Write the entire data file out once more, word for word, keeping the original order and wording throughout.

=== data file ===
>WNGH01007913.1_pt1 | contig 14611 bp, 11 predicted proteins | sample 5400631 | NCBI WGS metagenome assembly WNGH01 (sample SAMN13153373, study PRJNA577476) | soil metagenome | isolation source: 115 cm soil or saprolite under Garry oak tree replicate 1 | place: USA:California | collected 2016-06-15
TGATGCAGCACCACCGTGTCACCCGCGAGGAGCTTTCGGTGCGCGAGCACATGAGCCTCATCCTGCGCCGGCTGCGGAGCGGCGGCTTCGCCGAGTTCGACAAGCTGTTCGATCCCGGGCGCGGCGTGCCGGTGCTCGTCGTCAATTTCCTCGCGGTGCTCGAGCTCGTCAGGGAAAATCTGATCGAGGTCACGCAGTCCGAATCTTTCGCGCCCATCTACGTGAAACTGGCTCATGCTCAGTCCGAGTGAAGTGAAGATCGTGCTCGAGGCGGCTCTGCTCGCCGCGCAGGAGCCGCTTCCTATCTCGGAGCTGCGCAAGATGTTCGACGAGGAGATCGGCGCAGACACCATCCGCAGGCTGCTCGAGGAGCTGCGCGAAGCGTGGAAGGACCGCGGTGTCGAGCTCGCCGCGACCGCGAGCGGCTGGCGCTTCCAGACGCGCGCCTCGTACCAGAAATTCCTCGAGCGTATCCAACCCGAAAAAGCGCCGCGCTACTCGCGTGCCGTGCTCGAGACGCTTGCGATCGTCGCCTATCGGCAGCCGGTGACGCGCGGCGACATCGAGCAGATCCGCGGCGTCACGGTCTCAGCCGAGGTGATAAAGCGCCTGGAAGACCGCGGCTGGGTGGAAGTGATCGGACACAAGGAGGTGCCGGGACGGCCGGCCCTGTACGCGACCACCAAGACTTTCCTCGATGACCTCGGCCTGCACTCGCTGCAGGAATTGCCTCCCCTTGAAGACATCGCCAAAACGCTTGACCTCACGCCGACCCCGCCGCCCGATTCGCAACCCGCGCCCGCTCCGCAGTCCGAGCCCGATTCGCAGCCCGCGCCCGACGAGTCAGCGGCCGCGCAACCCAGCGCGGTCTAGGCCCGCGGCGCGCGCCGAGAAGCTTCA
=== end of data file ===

>WNGH01007913.1_pt1 | contig 14611 bp, 11 predicted proteins | sample 5400631 | NCBI WGS metagenome assembly WNGH01 (sample SAMN13153373, study PRJNA577476) | soil metagenome | isolation source: 115 cm soil or saprolite under Garry oak tree replicate 1 | place: USA:California | collected 2016-06-15
TGATGCAGCACCACCGTGTCACCCGCGAGGAGCTTTCGGTGCGCGAGCACATGAGCCTCATCCTGCGCCGGCTGCGGAGCGGCGGCTTCGCCGAGTTCGACAAGCTGTTCGATCCCGGGCGCGGCGTGCCGGTGCTCGTCGTCAATTTCCTCGCGGTGCTCGAGCTCGTCAGGGAAAATCTGATCGAGGTCACGCAGTCCGAATCTTTCGCGCCCATCTACGTGAAACTGGCTCATGCTCAGTCCGAGTGAAGTGAAGATCGTGCTCGAGGCGGCTCTGCTCGCCGCGCAGGAGCCGCTTCCTATCTCGGAGCTGCGCAAGATGTTCGACGAGGAGATCGGCGCAGACACCATCCGCAGGCTGCTCGAGGAGCTGCGCGAAGCGTGGAAGGACCGCGGTGTCGAGCTCGCCGCGACCGCGAGCGGCTGGCGCTTCCAGACGCGCGCCTCGTACCAGAAATTCCTCGAGCGTATCCAACCCGAAAAAGCGCCGCGCTACTCGCGTGCCGTGCTCGAGACGCTTGCGATCGTCGCCTATCGGCAGCCGGTGACGCGCGGCGACATCGAGCAGATCCGCGGCGTCACGGTCTCAGCCGAGGTGATAAAGCGCCTGGAAGACCGCGGCTGGGTGGAAGTGATCGGACACAAGGAGGTGCCGGGACGGCCGGCCCTGTACGCGACCACCAAGACTTTCCTCGATGACCTCGGCCTGCACTCGCTGCAGGAATTGCCTCCCCTTGAAGACATCGCCAAAACGCTTGACCTCACGCCGACCCCGCCGCCCGATTCGCAACCCGCGCCCGCTCCGCAGTCCGAGCCCGATTCGCAGCCCGCGCCCGACGAGTCAGCGGCCGCGCAACCCAGCGCGGTCTAGGCCCGCGGCGCGCGCCGAGAAGCTTCA